Markets are largely range bound, albeit the previous strong correlations have broken so that some are at the top of recent ranges while others are at the bottom. This is contributing to an overall feeling of uncertainty, compounded by lack of direction from central banks, Geo Politics and muddied economic data.
Completing a trio of recent external press articles/videos. A discussion (again) on de-Dollarisation and the split between the Financial Capitalism of 'the west' and the industrial capitalism of 'the rest'
Almost nobody has heard of Wang Huning, but as the eminence gris of China, he has survived three Great Leaders, Ziang, Hu and now Xi and is the key driver of Chinese political philosophy. To understand him is to perhaps begin to understand today's China.
As Twain observed, “It is easier to fool people than convince them they have been fooled”, and thus the best route for investors is to acknowledge that the modelers will continue to assume a precision they do not have with a conviction that we should not share, but that precisely because policymakers fail to learn from history or the fact that it rhymes, they will continue to do ‘the wrong thing’. This is the background against which we have to make our own decisions.
A welcome return to the Bloomberg studios to talk about some of the big trends in the background, specifically the emergence of a Dollar zone and a 'de-dollarised zone' with long term implications for capital flows and investment opportunities
Despite Banking crises, markets ended the month and the quarter higher, giving relief to 60;40 funds and grief to Macro Hedge Funds, caught short once again. Geo-politics is building a new, non $ zone, which together with the Japanese shifting their monetary policy stance threatens significant changes to the 'plumbing' of global markets.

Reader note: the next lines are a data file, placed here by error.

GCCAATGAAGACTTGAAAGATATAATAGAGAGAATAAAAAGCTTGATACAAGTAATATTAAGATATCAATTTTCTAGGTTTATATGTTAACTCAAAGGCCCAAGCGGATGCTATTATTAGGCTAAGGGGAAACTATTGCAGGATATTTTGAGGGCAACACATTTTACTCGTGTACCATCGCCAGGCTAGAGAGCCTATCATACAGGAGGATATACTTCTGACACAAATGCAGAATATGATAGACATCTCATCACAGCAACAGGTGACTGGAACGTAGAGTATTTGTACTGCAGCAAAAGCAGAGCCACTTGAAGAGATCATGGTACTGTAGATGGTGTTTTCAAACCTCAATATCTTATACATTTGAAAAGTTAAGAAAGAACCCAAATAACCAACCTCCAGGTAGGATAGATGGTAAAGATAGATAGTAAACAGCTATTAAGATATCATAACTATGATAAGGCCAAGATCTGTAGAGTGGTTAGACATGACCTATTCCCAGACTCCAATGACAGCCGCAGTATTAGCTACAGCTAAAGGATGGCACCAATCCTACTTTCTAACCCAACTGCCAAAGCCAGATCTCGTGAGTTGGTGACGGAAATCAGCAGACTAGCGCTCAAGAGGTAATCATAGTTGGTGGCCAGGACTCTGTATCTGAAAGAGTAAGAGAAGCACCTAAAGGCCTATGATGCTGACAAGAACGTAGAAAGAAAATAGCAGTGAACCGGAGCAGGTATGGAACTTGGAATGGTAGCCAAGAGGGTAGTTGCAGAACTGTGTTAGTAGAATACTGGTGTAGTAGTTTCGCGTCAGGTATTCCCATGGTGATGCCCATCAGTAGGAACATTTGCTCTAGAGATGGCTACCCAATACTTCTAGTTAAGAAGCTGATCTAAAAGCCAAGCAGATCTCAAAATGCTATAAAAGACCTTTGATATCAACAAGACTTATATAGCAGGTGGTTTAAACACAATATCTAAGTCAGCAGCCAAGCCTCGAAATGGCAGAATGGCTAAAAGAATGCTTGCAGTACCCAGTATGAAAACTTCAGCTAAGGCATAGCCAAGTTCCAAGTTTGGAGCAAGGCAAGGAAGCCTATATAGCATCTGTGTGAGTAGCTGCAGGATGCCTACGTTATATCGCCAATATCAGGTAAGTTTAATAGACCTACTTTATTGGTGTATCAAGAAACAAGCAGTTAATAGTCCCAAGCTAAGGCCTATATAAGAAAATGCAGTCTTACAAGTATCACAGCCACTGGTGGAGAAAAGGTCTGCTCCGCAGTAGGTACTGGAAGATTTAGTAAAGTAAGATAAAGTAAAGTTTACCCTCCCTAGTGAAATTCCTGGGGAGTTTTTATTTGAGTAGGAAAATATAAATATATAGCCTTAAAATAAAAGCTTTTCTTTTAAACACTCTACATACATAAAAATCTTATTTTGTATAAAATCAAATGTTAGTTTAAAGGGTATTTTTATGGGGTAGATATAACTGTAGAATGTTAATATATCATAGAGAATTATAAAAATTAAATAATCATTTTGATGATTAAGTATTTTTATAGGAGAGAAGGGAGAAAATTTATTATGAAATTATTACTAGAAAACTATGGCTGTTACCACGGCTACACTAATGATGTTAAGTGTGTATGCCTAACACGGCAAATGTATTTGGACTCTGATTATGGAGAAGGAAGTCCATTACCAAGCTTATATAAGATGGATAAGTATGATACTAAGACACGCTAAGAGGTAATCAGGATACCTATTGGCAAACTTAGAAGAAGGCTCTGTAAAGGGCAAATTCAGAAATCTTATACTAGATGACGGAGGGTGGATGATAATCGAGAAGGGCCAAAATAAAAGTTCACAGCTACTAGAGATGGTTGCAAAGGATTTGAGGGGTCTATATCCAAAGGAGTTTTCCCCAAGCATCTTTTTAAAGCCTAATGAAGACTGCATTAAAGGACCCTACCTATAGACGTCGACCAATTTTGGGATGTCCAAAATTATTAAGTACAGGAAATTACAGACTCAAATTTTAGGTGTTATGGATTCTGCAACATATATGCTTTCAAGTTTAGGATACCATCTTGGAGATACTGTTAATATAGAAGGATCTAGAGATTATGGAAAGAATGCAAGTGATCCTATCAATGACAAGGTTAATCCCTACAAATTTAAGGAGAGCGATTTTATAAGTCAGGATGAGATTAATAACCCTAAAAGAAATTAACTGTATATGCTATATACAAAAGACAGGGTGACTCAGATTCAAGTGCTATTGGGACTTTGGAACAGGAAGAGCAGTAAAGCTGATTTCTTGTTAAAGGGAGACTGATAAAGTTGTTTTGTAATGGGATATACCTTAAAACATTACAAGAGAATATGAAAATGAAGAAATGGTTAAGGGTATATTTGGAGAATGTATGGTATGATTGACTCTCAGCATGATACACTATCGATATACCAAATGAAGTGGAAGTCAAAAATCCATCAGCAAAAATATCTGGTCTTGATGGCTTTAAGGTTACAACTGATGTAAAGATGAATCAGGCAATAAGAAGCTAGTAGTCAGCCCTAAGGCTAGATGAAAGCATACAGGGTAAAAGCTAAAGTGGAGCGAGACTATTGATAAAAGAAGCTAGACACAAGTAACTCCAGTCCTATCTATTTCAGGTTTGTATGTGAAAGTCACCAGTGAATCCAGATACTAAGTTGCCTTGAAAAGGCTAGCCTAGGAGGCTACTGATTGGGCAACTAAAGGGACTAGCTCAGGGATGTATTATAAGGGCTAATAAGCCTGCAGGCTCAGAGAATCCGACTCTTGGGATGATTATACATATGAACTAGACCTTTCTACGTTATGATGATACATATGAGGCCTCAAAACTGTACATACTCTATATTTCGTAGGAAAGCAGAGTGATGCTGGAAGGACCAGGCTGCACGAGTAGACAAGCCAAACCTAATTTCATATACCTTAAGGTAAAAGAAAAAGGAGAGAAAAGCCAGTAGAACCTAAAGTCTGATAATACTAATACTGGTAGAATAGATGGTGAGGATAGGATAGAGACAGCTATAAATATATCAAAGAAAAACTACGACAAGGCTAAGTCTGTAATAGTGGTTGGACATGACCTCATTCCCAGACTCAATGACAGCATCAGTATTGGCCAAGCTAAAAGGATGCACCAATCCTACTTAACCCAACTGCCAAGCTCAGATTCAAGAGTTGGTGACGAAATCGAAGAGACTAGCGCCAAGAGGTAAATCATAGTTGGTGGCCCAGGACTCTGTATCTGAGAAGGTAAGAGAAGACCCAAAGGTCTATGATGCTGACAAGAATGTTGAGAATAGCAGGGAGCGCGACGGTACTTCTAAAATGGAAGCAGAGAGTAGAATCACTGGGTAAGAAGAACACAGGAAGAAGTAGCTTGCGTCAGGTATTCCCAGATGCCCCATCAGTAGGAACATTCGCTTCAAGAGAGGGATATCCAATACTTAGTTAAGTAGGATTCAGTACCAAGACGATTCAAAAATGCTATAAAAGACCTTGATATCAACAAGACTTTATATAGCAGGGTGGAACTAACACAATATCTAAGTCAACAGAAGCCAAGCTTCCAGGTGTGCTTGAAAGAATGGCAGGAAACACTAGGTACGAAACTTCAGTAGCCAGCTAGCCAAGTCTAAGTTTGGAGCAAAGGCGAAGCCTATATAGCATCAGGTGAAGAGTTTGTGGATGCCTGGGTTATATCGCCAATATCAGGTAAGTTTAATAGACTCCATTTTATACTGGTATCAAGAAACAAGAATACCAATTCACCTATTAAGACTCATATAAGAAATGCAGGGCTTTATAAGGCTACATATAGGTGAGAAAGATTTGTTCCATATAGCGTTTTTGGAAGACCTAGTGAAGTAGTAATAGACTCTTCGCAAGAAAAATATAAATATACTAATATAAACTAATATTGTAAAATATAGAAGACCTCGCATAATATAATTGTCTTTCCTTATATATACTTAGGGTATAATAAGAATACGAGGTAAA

The multi-polar world emerging is producing a new 'Dollar Zone' of NATO plus Japan and S Korea. Investors need to start thinking what this will mean for capital flows.
SVB was a shock as everyone assumed everyone else had done the due diligence, but in reality it is a simple story of a bank that became a bond fund and failed to manage its duration and funding risks only to be hit with the equivalent of a redemption as its almost entirely corporate deposit base asked for their money back. By contrast Credit Suisse is hardly a surprise, but coming at the same time, and also in options expiry week, helped to create an exaggerated sense of a banking crisis. There isn't one. Both banks are the collateral damage of the shift to a new New Normal, where interest rates are set at 'normal' levels and normal companies can make normal profits (while great companies can make great profits). Investors should use the sell off from expensive end of fair value to cheap as an opportunity to renew or place their bets on the likely winners under this new paradigm.
SVB is a poster child for the old New Normal. It relied on deposits from the beneficiaries of the Silicon Valley deal machine that it then recyled into largely governmnet bonds on a carry trade that it convinced itself was risk free. However, even as the deal machine ground to a halt due to a lack of liquidity, it ignored its own duration and a liquidity mismatch (on-demand deposits, mostly with no Federal Insurance, invested in longer duration bonds) and when forced to acknowledge the mark to market losses as bond prices collapsed, it also found that an inverted yield curve has taken away its ability to run a carry trade. This is the new New Normal, where normal companies can make normal profits from normal interest rates. As investors start to look through accounting tricks like hold to maturity valuations and non GAAP earnings, Central Banks should also pause in their new found inflation fighting zeal and recognise the impact of inverting not only the yield curve, but the business models of the old New Normal too rapidly.
This is a video I recorded with Neil Shah at Vantage around three weeks ago when I was passing through London. Similar to the CISI subject but with more detail on the work we are doing with Toscafund.
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